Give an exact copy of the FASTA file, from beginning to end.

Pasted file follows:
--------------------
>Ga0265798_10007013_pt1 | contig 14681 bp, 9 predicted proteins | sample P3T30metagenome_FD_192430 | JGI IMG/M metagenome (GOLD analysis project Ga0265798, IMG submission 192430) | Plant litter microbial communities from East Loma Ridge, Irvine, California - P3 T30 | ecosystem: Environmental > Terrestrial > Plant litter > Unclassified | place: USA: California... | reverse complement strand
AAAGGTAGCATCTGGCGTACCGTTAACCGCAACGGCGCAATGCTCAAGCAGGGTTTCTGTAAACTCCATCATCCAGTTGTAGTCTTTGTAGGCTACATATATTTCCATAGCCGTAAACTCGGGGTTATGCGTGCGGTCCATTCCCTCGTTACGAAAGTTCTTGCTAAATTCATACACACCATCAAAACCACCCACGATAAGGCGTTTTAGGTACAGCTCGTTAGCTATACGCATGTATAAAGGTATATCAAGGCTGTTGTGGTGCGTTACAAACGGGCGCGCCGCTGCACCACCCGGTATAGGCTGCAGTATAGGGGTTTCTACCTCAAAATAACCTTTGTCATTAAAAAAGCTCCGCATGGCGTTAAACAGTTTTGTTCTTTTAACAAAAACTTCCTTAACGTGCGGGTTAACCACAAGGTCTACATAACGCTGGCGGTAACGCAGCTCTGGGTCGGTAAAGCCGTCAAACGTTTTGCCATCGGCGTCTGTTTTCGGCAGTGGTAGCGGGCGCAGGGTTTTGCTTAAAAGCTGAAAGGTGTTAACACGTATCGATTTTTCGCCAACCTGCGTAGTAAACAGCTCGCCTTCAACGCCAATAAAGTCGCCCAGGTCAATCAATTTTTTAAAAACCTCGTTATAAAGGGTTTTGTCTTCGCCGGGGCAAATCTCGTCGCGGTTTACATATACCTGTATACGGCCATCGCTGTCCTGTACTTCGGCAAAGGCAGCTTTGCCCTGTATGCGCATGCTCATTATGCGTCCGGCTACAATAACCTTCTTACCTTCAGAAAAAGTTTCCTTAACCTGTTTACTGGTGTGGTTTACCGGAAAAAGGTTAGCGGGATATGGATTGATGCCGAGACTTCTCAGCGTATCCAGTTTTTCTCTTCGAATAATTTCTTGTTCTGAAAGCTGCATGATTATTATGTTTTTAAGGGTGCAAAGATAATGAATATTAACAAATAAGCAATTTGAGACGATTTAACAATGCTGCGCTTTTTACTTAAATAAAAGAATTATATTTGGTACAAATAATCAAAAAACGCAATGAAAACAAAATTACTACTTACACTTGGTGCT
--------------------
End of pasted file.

>Ga0265798_10007013_pt1 | contig 14681 bp, 9 predicted proteins | sample P3T30metagenome_FD_192430 | JGI IMG/M metagenome (GOLD analysis project Ga0265798, IMG submission 192430) | Plant litter microbial communities from East Loma Ridge, Irvine, California - P3 T30 | ecosystem: Environmental > Terrestrial > Plant litter > Unclassified | place: USA: California... | reverse complement strand
AAAGGTAGCATCTGGCGTACCGTTAACCGCAACGGCGCAATGCTCAAGCAGGGTTTCTGTAAACTCCATCATCCAGTTGTAGTCTTTGTAGGCTACATATATTTCCATAGCCGTAAACTCGGGGTTATGCGTGCGGTCCATTCCCTCGTTACGAAAGTTCTTGCTAAATTCATACACACCATCAAAACCACCCACGATAAGGCGTTTTAGGTACAGCTCGTTAGCTATACGCATGTATAAAGGTATATCAAGGCTGTTGTGGTGCGTTACAAACGGGCGCGCCGCTGCACCACCCGGTATAGGCTGCAGTATAGGGGTTTCTACCTCAAAATAACCTTTGTCATTAAAAAAGCTCCGCATGGCGTTAAACAGTTTTGTTCTTTTAACAAAAACTTCCTTAACGTGCGGGTTAACCACAAGGTCTACATAACGCTGGCGGTAACGCAGCTCTGGGTCGGTAAAGCCGTCAAACGTTTTGCCATCGGCGTCTGTTTTCGGCAGTGGTAGCGGGCGCAGGGTTTTGCTTAAAAGCTGAAAGGTGTTAACACGTATCGATTTTTCGCCAACCTGCGTAGTAAACAGCTCGCCTTCAACGCCAATAAAGTCGCCCAGGTCAATCAATTTTTTAAAAACCTCGTTATAAAGGGTTTTGTCTTCGCCGGGGCAAATCTCGTCGCGGTTTACATATACCTGTATACGGCCATCGCTGTCCTGTACTTCGGCAAAGGCAGCTTTGCCCTGTATGCGCATGCTCATTATGCGTCCGGCTACAATAACCTTCTTACCTTCAGAAAAAGTTTCCTTAACCTGTTTACTGGTGTGGTTTACCGGAAAAAGGTTAGCGGGATATGGATTGATGCCGAGACTTCTCAGCGTATCCAGTTTTTCTCTTCGAATAATTTCTTGTTCTGAAAGCTGCATGATTATTATGTTTTTAAGGGTGCAAAGATAATGAATATTAACAAATAAGCAATTTGAGACGATTTAACAATGCTGCGCTTTTTACTTAAATAAAAGAATTATATTTGGTACAAATAATCAAAAAACGCAATGAAAACAAAATTACTACTTACACTTGGTGCT